You will need:
A blow pipe
Piriton-tipped blow darts
Scaffolding and pincer clamps to hold your little precious in place
Make up to paint realistic looking eyes on their comatose lids
But if, for some reason, you don’t want to violate the UN Convention on the Human Rights of the Child (though the Government seems just fine with it) then here are a few other tips that might help.
Sleeping: The best photos of kids are when they are sleeping, by which I mean, still and silent. It’s probably the time we love them most - when they’re not actually doing stuff. If you find an instagram account full of images of an angelic cherub in quiet repose with a mum who is #soblessed you can guarantee that child is an absolute horror when conscious.
That is the same child in both photos, I swear.
Seasons: Think carefully about when you are going to photograph your children. Always bear in mind that children are disgusting - in summer they’re constantly covered in ice cream, in winter it’s snot. Only take photographs of children in spring or autumn; for a start, the light is better and it also gives them something to do to ensure they all stay in frame. During spring you can just about corral a group of kids into something approximating a cute action shot by getting them to chuck blossom in the air. You can do the same with fallen leaves in autumn. Bear in mind you are guaranteed that the most sensitive child in the group will be treated to a very surprised slug clinging onto them for dear life after its first airborne experience. In my experience it only takes about 4 hours for the crying to stop.
Jumping: I have a friend who manages to get perfect images of her and her kids star jumping in various beautiful locations - truly gorgeous photos every time. Having said that ,she’s also a size 6 after having 2 kids so I think she may be a witch. When I try the jumping thing it never works - small kid’s hair has its own gravitational field and she frequently ends up looking like Cousin It and big kid seems congenitally incapable of not dabbing when engaging in even the slightest movement. You need a really really good camera for jumping shots to work and for your kids to have a basic understanding of timing so they actually jump in unison on the count of three. We do not have ether of these things.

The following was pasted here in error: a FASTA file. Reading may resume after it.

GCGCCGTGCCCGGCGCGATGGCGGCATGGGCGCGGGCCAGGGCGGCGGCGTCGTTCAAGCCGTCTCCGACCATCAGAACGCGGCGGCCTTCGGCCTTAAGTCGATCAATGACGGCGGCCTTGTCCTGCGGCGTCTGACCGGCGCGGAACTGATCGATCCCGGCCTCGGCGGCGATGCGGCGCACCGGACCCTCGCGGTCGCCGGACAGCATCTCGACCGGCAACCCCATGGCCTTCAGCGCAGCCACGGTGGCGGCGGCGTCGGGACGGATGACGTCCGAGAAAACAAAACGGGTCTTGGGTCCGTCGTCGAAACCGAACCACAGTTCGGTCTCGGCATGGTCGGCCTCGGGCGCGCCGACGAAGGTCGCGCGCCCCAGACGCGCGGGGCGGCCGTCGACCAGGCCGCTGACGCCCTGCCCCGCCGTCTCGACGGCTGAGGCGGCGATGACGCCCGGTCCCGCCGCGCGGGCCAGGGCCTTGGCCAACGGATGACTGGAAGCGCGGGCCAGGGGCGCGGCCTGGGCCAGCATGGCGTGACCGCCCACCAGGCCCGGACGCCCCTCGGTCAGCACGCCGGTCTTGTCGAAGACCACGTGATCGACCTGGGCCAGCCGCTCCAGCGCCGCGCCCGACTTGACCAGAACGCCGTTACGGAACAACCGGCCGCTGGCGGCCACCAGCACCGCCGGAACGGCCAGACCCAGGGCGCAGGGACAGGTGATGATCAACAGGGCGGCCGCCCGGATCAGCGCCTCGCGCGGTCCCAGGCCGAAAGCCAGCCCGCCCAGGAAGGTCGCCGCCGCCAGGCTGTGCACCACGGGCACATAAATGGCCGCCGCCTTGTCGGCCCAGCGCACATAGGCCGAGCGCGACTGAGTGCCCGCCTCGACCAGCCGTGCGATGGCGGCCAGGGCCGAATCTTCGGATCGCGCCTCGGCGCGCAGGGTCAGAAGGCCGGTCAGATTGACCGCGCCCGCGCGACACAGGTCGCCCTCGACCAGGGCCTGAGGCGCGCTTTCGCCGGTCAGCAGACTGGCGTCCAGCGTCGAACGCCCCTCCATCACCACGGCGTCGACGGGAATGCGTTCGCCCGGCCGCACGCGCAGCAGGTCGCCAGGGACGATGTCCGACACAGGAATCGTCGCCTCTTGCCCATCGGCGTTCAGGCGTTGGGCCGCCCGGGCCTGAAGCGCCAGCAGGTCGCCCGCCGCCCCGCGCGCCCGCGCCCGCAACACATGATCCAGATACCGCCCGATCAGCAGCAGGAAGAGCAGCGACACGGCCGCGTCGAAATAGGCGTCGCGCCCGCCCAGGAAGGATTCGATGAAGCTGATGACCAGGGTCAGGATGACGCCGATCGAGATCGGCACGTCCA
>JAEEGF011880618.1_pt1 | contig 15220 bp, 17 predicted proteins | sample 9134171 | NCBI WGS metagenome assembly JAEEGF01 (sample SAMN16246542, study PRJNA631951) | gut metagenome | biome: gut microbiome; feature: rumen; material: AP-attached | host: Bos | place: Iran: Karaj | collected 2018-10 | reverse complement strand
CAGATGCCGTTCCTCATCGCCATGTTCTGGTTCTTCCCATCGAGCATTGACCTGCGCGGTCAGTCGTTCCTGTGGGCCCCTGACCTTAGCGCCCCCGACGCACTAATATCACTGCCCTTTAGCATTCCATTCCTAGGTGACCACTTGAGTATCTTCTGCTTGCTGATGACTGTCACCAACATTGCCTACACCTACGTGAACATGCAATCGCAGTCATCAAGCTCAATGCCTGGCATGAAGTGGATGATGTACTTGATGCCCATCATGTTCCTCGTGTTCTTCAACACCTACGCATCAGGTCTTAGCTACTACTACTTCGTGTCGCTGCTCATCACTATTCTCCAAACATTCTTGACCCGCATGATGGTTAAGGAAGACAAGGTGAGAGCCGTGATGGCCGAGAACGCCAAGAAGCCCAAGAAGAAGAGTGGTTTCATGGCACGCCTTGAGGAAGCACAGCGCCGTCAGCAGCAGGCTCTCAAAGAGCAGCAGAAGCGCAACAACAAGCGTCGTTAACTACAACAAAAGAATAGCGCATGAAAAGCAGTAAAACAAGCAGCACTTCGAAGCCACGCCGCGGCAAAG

Sculpture: Having your kids pose in front of sculptures feels like a double win - good location and a short cut to showing how cultured you and your brood are. The problem is a lot of modern sculpture look remarkably like climbing frames, especially through the eyes of a four year old, so your artsy shot is likely to be spoiled by judgemental mutterings from the tweed clad national trust brigade and your own frantic hissing “to just stop behaving like bloody monkeys every time you see a plinth”. That level of tension seeps into the finished photograph every time. Trust me.
Lavender: I do actually recommend taking photos in the lavender fields - everyone looks good in with a pale purple backdrop and I’m sure that lovely scent has some sort of calming influence. It just depends on how willing you are to organise a day trip and drop a bunch of cash just to get some nice photos. We did it when the kids were 5 and 2 respectively and swore we would be back every year to mark the passing of time in an artistic, elegiac way. We did it once.
Children kissing: We’ve all seen them - those lovely sepia tinted photos of two tiny children sharing a gentle but heartfelt kiss. Adorable. In reality you are lucky if they escape with only a minor concussion. There are also some tricky ethical issues to contend with: the intricacies of discussing consent with the under fives is hard enough - directing them to kiss against their will is sending mixed messages at the very least.
Never use props: The idea of novelty photos is a cute one - everyone dressed to mark a seasonal celebration or all the family following some whimsical theme like the Algonquin Round Table so they look quirky and artistic seems like a good idea on paper but in reality at least one child (or adult) will vehemently resist the application of any form of costume (see below - small kid should be wearing the mask, not big man) and another one will take the theme so far they are rendered unrecognisable. And don't get me started on what happens when you put a herd of children into costumes at the same time; suffice it to say the next photo you take will be of a super large measure of your favourite tipple.
In fairness to all the small humans out there it's not like us adults give our best performances in front of the camera either